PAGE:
But after the interview he did with "The Associated Press", is the president likely to change any opinion and get Putin even close to being on board or to change his position on Syria?

KING: There is no hope. There's no hope of bringing Putin on board and this relationship we used to call it frosty, I call it frozen. It's just broken. It's broken.

Whether it's Edward Snowden --

BOLDUAN: That's just getting worse.

KING: Whether it's now Syria, a long list of other issues. In that interview with "The Associated Press", Putin said, oh, you know, we disagree on things, we get mad but it's OK, we'll figure it out.

Putin, it's nothing but a clever and smart politician, he knows the president is going to be in his country. He's trying to be more muted in his criticism. Putin, he also says in the interview, where's the proof? Where's the proof? I don't see any firm proof the regime did this.

He said, maybe they did this, maybe they didn't. The pictures are horrible.

So, I would look for these two to just -- this is -- Putin in some ways is the new Castro at these meetings. When he's there, the American president will put his down and trying to get around him without saying much.

BOLDUAN: And then the focus clearly needs to come quickly back home, because if he's not going to convince folks abroad, he's got to convince folks at home.

KING: He has to move some of the numbers in public opinion. He's not getting majority support in the country but again, to get the final 10 or 15 votes he's going to need in the House. He's going to have to move public opinion.

BOLDUAN: Some prove that it's changing.

CUOMO: We also see the polls move when you assume foreign cooperation. They jumped 10 points.


CUOMO: Ten points, not 10 percent. So, he needs to get them abroad to do it.

And, you know, Putin is making a strong point. The international community is waiting for proof. We know what happened with Iraq. I mean, it matters. It matters. The U.N. hasn't come forward and said they know what happens yet.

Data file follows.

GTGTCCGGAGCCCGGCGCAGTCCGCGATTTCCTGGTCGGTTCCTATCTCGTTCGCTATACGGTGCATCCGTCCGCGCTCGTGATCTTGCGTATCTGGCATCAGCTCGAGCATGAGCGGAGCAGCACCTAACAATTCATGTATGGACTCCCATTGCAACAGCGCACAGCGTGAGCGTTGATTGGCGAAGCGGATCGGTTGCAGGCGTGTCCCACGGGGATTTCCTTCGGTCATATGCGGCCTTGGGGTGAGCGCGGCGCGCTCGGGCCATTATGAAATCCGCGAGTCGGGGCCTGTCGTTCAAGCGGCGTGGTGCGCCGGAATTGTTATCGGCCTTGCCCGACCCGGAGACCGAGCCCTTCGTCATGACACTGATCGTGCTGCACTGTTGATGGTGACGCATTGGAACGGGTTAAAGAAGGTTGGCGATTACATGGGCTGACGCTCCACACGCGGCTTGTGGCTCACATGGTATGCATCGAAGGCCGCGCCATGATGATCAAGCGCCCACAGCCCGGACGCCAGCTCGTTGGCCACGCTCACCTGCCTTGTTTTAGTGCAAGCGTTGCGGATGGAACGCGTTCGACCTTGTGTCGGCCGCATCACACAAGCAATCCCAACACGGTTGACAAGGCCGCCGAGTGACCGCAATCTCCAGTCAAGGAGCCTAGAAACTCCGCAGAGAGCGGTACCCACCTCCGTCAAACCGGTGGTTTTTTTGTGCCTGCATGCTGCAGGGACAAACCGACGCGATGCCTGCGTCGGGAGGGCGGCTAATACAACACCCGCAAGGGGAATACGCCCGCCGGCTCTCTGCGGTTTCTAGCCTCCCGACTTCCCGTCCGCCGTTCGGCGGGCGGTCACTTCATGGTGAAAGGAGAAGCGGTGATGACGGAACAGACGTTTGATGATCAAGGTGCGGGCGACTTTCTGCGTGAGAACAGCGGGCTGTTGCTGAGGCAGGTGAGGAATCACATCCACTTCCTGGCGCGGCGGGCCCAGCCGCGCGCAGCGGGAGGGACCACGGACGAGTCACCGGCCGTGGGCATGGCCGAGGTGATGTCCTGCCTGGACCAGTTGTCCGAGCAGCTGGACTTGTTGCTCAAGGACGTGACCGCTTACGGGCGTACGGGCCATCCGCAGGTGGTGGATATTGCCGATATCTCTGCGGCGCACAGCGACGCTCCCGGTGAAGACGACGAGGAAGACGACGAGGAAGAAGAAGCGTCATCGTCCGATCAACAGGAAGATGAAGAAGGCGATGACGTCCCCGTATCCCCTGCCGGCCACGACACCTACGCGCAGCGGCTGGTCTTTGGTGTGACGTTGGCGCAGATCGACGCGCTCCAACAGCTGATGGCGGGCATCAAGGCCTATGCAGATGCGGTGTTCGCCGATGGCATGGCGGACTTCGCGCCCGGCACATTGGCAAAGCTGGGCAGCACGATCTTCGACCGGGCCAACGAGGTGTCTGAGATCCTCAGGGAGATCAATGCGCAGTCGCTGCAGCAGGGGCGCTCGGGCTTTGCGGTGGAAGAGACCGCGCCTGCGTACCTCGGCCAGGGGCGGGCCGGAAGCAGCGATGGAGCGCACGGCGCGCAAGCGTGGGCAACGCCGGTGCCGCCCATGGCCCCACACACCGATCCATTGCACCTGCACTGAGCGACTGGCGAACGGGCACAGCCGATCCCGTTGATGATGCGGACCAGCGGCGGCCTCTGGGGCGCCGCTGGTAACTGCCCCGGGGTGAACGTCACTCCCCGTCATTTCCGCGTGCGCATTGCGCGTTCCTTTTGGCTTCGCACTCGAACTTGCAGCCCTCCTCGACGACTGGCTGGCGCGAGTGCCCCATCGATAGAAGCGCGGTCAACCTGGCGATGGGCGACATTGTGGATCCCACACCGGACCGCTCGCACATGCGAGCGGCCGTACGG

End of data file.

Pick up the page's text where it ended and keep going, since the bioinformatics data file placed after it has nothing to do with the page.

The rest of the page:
KING: Huge test for the president. And it comes at a moment where it could affect other things. They're not related -- spending, immigration, they're not related to Syria.

But because we are close to the midterm election, close to what they call the six-year itch, close to when people who do what I do for a living, starts saying lame duck and all those things -- how this plays after the president is going to have a huge impact on the trajectory of the term.

CUOMO: Maybe why it's not a coincidence that Democrats uncharacteristically favoring the attack right now. Republicans against it.

KING: Being very loyal. Most Democrats are loyal. It would be interesting to watch the House vote.

BOLDUAN: And a strange world we live in, when the Democrats are more hawkish than Republicans.

KING: I'm still here to collect that money.

BOLDUAN: Fine, fine, fine.

CUOMO: Good luck with that.

BOLDUAN: Don't go home.

KING: I'll find it in a shoe store after the show.

BOLDUAN: Exactly, exactly.

CUOMO: Coming up on NEW DAY: during the break, John King undertakes the impossible task of collecting money from Kate Bolduan. You will do whatever you want.

When we come back, we're going to tell you about one of those unforgettable photos. You remember this -- the ground zero workers raising the flag after the 9/11 attack. Now, the flag is missing.

We've got the latest on the search.


CUOMO: So, welcome back.

Have you heard about this story? CNN's been following the mystery of a missing American flag. It was the centerpiece of this iconic image from 9/11.

You remember it. It's similar to the famous scene of Marines from Iwo Jima during World War II. But it was a symbol of hope and resilience.

And now, it's disappeared. The hunt for it is on, tips are flooding in.

CNN's Jason Carroll is here with that.

What do we know my friend?

JASON CARROLL, CNN NATIONAL CORRESPONDENT: Yes, I think like most people, I didn't even realize that this flag was missing. But, you know, it is, and I saw this documentary. It's really an incredible piece of work.

The documentary is actually called "The Flag", and it's an insightful look at the search for an item that became an iconic picture and gave millions a sense of hope.


UNIDENTIFIED MALE: It deserves to be up in the sky, you know?

UNIDENTIFIED FEMALE: I think it would be in the museum.

CARROLL (voice-over): It was the image seen around the world, three firefighters raising this flag from the rubble of ground zero, the photo taken on the afternoon of September 11th, 2001.

UNIDENTIFIED MALE: Everything had this grayish-blue tint to it and there you see the red, white and blue. And I sat there and I said, that's an incredible picture and Danielle was standing behind me and she said, that's not a picture, it's an icon.

CARROLL: An iconic image that became the symbol of American resolve.